Tuesday 21 November 2017

Counties step up fight to keep U-21 championship

Former Kilkenny defender JJ Delaney tackles Waterford's Maurice Shanahan during the All-Star exhibition match in Austin, Texas. The game ended in a high-scoring draw
Former Kilkenny defender JJ Delaney tackles Waterford's Maurice Shanahan during the All-Star exhibition match in Austin, Texas. The game ended in a high-scoring draw
13 December 2015; Uachtarán Chumann Lúthchleas Gael Aogán Ó Fearghail with Kilkenny's Richie Hogan, captain of the 2015 team. GAA All-Star Tour 2015, sponsored by Opel, 2014 All-Stars v 2015 All-Stars. St Edwards University, Austin, Texas, USA. Picture credit: Ray McManus / SPORTSFILE
Martin Breheny

Martin Breheny

The proposal to scrap the All-Ireland U-21 football championship looks certain to be rejected as counties rally in support of a competition that has been in existence for 51 years.

GAA president Aogán ó Fearghail has admitted that there's considerable opposition to the idea, which features prominently in the discussion document on player burnout and overtraining prepared by director-general Páraic Duffy.

ó Fearghail and Duffy have completed a tour of the four provinces, explaining the rationale behind the plan, which also includes reducing the minor age limit to 17 years, scrapping the All-Ireland junior football and intermediate hurling championships, bringing forward the All-Ireland senior finals by two weeks and completing the All-Ireland club championships in December.


"There has been a very positive reaction in general to the document but I'd have to take note that there is a strong feeling that the U-21 competition should not go. I have to be honest and admit that.

"I'm not so sure it can be retained in its current format - maybe it should be played at a different time of year. That is something that Páraic and I will review. We have to take on board the views of counties and I'd say a good number of them wouldn't like to see the U-21 championship football championship disappear," he said.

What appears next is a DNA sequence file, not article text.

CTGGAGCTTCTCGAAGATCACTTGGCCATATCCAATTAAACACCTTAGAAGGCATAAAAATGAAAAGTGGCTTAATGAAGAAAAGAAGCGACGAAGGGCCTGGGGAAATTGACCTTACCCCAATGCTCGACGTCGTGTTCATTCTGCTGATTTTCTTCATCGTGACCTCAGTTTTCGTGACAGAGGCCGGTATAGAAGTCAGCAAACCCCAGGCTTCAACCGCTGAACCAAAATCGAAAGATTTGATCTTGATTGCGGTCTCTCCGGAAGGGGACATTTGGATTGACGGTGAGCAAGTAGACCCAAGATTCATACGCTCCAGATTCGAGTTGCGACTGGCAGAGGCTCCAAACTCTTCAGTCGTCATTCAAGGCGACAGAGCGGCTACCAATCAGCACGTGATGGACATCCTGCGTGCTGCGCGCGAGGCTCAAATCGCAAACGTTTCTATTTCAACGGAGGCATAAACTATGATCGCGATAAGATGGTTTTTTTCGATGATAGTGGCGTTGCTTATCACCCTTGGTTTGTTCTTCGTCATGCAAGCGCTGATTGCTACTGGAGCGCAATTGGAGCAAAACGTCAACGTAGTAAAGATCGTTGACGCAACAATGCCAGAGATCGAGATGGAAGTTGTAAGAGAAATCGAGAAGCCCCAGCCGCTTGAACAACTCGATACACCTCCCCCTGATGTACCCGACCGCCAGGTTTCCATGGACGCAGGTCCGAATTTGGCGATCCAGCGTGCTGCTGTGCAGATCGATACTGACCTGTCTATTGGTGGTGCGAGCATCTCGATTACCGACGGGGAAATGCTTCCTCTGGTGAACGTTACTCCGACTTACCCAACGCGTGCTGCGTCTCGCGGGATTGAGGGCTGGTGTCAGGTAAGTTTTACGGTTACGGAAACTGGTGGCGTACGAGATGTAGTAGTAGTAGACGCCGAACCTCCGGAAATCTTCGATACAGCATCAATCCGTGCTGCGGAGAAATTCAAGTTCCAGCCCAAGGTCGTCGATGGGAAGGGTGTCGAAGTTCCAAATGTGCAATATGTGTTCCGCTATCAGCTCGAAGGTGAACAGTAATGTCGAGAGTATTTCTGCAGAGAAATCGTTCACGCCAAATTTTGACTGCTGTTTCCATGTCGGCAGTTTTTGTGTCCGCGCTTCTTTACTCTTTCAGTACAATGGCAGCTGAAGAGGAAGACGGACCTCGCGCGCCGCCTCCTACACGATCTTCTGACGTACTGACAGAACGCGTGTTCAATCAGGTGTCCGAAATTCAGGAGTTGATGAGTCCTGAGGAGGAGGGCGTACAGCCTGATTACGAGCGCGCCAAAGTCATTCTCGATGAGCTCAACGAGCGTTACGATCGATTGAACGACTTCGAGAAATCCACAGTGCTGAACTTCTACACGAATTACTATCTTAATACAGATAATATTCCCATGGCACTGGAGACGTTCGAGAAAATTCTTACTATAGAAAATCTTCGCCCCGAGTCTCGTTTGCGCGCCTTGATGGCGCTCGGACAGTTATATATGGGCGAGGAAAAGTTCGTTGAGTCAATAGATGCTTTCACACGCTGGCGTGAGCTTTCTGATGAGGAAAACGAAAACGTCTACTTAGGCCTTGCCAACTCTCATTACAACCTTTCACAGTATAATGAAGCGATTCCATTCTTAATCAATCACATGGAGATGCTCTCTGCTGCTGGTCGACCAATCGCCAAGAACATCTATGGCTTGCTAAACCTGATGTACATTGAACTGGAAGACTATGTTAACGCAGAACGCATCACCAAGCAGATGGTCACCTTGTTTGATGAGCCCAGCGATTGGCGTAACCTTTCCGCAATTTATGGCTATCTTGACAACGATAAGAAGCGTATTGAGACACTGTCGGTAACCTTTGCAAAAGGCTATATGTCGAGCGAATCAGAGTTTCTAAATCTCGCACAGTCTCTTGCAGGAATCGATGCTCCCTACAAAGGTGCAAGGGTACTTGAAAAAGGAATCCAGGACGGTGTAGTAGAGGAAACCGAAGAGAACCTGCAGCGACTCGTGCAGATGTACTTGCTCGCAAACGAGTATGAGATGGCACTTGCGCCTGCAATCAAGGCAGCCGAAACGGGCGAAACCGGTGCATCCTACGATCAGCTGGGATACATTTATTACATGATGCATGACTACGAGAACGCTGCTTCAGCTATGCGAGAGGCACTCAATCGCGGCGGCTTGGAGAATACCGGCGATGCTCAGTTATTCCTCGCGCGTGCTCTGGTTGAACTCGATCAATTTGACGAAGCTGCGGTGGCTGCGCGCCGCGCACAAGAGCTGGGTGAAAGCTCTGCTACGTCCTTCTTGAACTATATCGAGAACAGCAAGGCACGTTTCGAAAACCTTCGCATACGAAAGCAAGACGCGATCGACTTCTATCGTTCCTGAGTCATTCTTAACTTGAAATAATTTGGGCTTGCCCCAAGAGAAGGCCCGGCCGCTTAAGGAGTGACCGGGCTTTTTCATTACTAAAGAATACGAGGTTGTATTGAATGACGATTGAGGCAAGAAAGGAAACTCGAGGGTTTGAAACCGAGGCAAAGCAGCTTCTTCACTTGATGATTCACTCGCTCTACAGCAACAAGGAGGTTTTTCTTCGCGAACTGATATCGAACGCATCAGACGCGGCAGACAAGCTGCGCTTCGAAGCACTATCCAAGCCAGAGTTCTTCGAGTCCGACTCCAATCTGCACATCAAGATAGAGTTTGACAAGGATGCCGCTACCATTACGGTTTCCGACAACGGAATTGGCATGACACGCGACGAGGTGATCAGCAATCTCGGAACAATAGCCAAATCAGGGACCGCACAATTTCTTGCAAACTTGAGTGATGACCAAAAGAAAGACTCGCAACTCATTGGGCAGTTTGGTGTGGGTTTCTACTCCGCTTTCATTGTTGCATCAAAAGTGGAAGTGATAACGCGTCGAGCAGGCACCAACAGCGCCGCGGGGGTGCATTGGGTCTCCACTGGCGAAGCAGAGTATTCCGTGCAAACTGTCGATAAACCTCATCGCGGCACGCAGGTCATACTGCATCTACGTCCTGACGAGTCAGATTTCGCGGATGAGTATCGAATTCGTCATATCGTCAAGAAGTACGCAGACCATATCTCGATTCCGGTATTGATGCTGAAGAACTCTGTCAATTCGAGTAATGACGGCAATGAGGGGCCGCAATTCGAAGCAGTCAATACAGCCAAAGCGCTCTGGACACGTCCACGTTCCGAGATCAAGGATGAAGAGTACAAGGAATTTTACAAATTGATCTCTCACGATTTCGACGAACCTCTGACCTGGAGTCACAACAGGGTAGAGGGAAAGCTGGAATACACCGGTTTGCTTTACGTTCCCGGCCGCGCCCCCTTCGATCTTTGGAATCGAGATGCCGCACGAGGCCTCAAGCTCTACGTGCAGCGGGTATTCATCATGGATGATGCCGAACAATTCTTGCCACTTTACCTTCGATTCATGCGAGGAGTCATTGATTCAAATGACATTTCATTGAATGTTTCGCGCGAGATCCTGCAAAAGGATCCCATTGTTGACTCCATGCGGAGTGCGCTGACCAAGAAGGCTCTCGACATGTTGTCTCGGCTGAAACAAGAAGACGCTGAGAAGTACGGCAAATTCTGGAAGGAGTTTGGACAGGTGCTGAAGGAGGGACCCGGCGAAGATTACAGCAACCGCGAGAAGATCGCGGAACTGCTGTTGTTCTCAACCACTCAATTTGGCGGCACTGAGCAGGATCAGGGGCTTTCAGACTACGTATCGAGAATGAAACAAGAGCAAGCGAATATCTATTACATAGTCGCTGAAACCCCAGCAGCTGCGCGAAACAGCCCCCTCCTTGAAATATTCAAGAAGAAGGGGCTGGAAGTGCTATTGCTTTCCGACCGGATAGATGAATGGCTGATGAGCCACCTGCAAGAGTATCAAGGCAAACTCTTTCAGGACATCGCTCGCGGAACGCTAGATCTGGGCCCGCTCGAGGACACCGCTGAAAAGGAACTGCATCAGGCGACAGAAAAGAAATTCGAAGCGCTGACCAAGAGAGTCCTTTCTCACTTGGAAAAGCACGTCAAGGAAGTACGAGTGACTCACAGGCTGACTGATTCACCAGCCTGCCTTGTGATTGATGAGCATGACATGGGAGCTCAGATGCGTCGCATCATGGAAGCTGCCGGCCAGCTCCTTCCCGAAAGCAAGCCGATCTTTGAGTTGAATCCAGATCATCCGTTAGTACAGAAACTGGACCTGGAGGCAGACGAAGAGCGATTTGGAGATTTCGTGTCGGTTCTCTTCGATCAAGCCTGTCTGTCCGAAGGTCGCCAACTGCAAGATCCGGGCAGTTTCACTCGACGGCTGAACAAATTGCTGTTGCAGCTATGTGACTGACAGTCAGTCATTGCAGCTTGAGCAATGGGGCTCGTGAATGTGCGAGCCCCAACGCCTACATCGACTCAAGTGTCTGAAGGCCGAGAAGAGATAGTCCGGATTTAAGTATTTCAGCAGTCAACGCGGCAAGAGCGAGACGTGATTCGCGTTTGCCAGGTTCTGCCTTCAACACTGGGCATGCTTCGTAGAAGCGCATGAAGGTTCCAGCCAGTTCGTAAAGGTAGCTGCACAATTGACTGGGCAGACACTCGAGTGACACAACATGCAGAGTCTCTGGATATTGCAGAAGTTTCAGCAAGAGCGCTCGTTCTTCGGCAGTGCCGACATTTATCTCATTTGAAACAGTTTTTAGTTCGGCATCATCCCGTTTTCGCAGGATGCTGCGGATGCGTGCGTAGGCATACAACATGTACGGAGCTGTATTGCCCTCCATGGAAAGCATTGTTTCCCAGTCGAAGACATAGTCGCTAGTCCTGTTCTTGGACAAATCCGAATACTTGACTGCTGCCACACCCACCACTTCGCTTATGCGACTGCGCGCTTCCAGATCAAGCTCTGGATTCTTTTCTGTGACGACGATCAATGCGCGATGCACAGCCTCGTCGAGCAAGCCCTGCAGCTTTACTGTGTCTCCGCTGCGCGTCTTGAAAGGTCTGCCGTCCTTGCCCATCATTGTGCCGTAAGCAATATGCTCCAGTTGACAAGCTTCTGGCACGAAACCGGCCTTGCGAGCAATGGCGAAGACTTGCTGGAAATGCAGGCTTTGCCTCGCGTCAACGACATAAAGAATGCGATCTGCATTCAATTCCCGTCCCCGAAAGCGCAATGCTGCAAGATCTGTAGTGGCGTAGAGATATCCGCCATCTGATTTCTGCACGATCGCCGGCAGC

There's also opposition to abolishing the All-Ireland junior football championship especially from Britain.

"They said to me that they wouldn't like to see the junior championships go. I think they're right. A lot of counties back home have no interest it in but maybe we could make it a genuine junior championship for 10 or 11 or the weaker counties," he said.

There has also been criticism of the proposal to complete the All-Ireland club championships in the calendar year, but ó Fearghail believes it's a sensible proposal.

"This is all about helping clubs and their players - it's important to remember that. I think we could create a fantastic atmosphere playing the club finals under lights in Croke Park in December," he said.

Complaints that removing the finals from the St Patrick's Day slot would leave the GAA with a void on the national holiday are not valid, according to ó Fearghail.

It would be crazy for the GAA to have Croke Park closed on St Patrick's Day and we're not going to do that. We're simply saying that there's no need for the club finals to be played that day. There are other ways of providing a big attraction for Croke Park. We'll always have a substantial event there on St Patrick's Day.

"We have plenty games to play on that and other days too. It's because we have so many fixtures that we're looking into the entire structures in the first place."

Commenting on a Kerry call for all championship games to be shown free-to-air (effectively ending the deal with Sky at the end of next year), ó Fearghail said that he didn't think it would be an issue for Congress and would instead be dealt with by Central Council.


He said that it was important for the GAA to keep all its options open and pointed out that despite the Sky link-up, as many games were shown free-to-air over the last two years as under previous deals.

"One thing is certain. There certainly won't be more games shown on TV than is currently the case because our clubs would be seriously affected. I think we have the balance about right.

"TV coverage is very important but we have to decide what's the right amount. I'd be happy enough we're doing that. Times are changing worldwide all the time with regards to TV coverage of sport. The GAA have keep up with that," he said.

Discussions between Croke Park and the GPA to work out a new deal will be ongoing in the coming months.

That will include the international dimension which came under scrutiny after the feisty Dublin v Galway encounter in Fenway Park, Boston a few weeks ago.

"Anything that encourages people to look at our games is helpful. I was talking to our people in Boston and they really valued it.

"They said it brought a whole load of people to the GAA so the positives outweigh the negatives," he said.

Irish Independent

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